>
    >20{7,8} => 2
    >
    >And we iterate over it, and keep only 15 numbers in the hash and count
    >each time the occurrences of each number.
    >
    >Could somebody help me with this?
    >
    >
    >Thank you in advance
    >
    >
    >marek


    A rolling Frame that tracks line's of occurances is not as easy as you think.
    The concept is simple, the implementation is another thing altogether.
    This would not be a problem to present in a beginner Perl class.
    Its not actually Perl that would be a problem, its the implemtation of a rolling
    frame and tracking of line numbers from a given criteria.

    The below code is just a rudimentary framework to demonstrate the constructs that
    would be necessary. You might need a hardened programmer with large application
    experience to deal with rolling frames and data tracking.

    Could this rough code be thinned out? Sure. It just demonstrates the concept, its
    not production quality.

    Btw, the frame size was set to 5 for the example, change it to 15 or whatever it is
    your doing.

    Well, good luck and have fun!
    -sln

    ------------------------

    # Frames.pl
    # -------------------------
    # Template:
    # We assume a valid frame of 5 (not based on line count) This could be 15 or any number
    # @Frame_Cache = (number, number, number, ...); ## 5 elements
    # %Items = (number => [line,line,line], number => [line,line,line],...);


    use strict;
    use warnings;


    my @Frame_Cache = ();
    my %Items = ();
    my ($cache_size, $lncount, $framesize) = (0, 0, 5);

    while (<DATA>)
    {
    ++$lncount;

    # Digits only, anything else is invalid
    /^\s*(\d+)\s*$/;
    next if (!$1);

    # Add item to frame cache
    push @Frame_Cache, $1;

    # Add line number onto item array stack (in hash)
    push @{$Items{$1}}, $lncount;

    print "\nAdding $1 (line $lncount)\n";

    # Continue until full frame
    ++$cache_size;
    next if ($cache_size < $framesize);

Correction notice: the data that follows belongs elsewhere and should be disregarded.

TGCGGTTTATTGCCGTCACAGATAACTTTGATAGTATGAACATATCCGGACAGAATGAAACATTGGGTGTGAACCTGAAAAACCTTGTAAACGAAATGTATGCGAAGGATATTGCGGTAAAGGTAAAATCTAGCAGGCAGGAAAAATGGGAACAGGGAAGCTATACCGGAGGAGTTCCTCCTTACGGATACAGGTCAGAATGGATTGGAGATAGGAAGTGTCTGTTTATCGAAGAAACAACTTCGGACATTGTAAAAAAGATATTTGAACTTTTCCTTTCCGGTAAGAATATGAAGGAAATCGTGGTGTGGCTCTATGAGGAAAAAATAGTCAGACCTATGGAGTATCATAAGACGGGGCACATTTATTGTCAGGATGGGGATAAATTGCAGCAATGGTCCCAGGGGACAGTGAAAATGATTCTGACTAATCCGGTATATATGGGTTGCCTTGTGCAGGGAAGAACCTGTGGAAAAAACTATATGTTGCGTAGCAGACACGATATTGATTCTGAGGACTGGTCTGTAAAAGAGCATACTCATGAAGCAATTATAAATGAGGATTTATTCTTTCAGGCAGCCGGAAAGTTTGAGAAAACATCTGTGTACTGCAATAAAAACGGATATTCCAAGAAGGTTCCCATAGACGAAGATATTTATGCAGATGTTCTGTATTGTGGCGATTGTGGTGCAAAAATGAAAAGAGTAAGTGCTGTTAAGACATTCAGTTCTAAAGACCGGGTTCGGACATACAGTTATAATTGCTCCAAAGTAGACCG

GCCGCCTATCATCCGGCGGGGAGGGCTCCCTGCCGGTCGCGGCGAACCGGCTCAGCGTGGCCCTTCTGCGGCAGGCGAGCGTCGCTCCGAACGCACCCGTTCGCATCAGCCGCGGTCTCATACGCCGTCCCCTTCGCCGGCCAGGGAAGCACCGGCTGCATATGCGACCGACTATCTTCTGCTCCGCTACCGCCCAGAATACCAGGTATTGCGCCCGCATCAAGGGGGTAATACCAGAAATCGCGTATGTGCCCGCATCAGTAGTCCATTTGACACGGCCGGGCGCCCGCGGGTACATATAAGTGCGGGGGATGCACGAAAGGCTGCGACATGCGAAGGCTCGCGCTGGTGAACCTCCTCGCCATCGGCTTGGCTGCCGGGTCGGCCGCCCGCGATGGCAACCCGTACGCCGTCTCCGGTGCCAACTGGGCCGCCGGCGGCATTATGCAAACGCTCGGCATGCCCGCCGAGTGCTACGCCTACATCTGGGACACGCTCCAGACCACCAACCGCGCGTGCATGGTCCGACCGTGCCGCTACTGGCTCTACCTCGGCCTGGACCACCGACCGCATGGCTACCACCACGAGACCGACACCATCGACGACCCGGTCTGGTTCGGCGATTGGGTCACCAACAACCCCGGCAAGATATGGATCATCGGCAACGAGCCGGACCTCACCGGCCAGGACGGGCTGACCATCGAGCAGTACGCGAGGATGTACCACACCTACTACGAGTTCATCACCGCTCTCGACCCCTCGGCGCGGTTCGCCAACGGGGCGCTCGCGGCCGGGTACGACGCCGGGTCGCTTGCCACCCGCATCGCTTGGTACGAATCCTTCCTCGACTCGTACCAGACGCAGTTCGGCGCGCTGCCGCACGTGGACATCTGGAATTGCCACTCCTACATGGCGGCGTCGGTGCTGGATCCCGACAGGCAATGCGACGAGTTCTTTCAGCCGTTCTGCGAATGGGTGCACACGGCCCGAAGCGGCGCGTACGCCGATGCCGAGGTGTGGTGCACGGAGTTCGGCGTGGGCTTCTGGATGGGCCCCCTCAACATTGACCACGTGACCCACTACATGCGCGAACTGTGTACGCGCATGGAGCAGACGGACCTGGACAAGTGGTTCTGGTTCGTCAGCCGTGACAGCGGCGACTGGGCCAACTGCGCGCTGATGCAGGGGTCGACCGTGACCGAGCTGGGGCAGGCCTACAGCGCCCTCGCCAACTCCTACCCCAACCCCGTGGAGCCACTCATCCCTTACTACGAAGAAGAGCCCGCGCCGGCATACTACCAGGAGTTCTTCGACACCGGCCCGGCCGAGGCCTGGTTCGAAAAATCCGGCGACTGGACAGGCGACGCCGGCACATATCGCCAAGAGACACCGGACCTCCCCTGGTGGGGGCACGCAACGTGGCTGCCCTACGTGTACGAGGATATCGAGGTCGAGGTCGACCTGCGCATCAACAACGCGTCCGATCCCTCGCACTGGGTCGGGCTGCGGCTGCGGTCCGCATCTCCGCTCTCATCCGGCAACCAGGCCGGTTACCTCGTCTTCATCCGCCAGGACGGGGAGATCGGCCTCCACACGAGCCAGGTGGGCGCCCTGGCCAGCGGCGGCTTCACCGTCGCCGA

# First full frame, the roll starts on next one
    # Show Frame, do something with %Items
    if ($cache_size == $framesize)
    {
    PrintItems();
    next;
    }

    # Frame is moving, take head off cache
    my $item_number = shift @Frame_Cache;

    # Adjust lines going out of frame (all array's in hash).
    # Delete the item number line array if it is empty.

    print "Taking $item_number off (line ".${$Items{$item_number}}[0].")\n";

    my $line_going_out_of_frame = ${$Items{$item_number}}[0];
    for my $nbr (keys %Items)
    {
    shift @{$Items{$nbr}} if (${$Items{$nbr}}[0] <= $line_going_out_of_frame);
    delete $Items{$nbr} if (!@{$Items{$nbr}});
    }

    # Show Frame, do something with %Items
    PrintItems();
    }

    # You could print items down here if there is no full frame
    # ...

    # end of program ...


    # This prints the items hash (could use Data::Dumper), but more importantly
    # gives a template to access the data.
    # When your through with debug printing, just comment the print part out.
    # Process the data here, refactor this sub when done.
    # No sub should access global data imho.
    # -----------------
    sub PrintItems
    {
    print "Frame ".($cache_size-$framesize+1)." - $cache_size\n";
    for my $nbr (sort {$a<=>$b} keys %Items) {
    print "number = $nbr, on lines = [ @{$Items{$nbr}} ]\n";
    }
    }

    __DATA__

    01.01.98
    99
    31
    33
    14
    7
    35
    16
    20
    20
    13
    55
    1
    1
    7
    0
    2
    3
    0
    2
    3
    0
    2
    3
    0
    2
    3
    0
    2
    3
    0


    ---------------
    Output:


    c:\temp>perl frames.pl

    Adding 99 (line 3)

    Adding 31 (line 4)

    Adding 33 (line 5)

    Adding 14 (line 6)

    Adding 7 (line 7)
    Frame 1 - 5
    number = 7, on lines = [ 7 ]
    number = 14, on lines = [ 6 ]
    number = 31, on lines = [ 4 ]
    number = 33, on lines = [ 5 ]
    number = 99, on lines = [ 3 ]

    Adding 35 (line 8)
    Taking 99 off (line 3)
    Frame 2 - 6
    number = 7, on lines = [ 7 ]
    number = 14, on lines = [ 6 ]
    number = 31, on lines = [ 4 ]
    number = 33, on lines = [ 5 ]
    number = 35, on lines = [ 8 ]

    Adding 16 (line 9)
    Taking 31 off (line 4)
    Frame 3 - 7
    number = 7, on lines = [ 7 ]
    number = 14, on lines = [ 6 ]
    number = 16, on lines = [ 9 ]
    number = 33, on lines = [ 5 ]
    number = 35, on lines = [ 8 ]

    Adding 20 (line 10)
    Taking 33 off (line 5)
    Frame 4 - 8
    number = 7, on lines = [ 7 ]
    number = 14, on lines = [ 6 ]
    number = 16, on lines = [ 9 ]
    number = 20, on lines = [ 10 ]
    number = 35, on lines = [ 8 ]

    Adding 20 (line 11)
    Taking 14 off (line 6)
    Frame 5 - 9
    number = 7, on lines = [ 7 ]
    number = 16, on lines = [ 9 ]
    number = 20, on lines = [ 10 11 ]
    number = 35, on lines = [ 8 ]

    Adding 13 (line 12)
    Taking 7 off (line 7)
    Frame 6 - 10
    number = 13, on lines = [ 12 ]
    number = 16, on lines = [ 9 ]
    number = 20, on lines = [ 10 11 ]
    number = 35, on lines = [ 8 ]

    Adding 55 (line 13)
    Taking 35 off (line 8)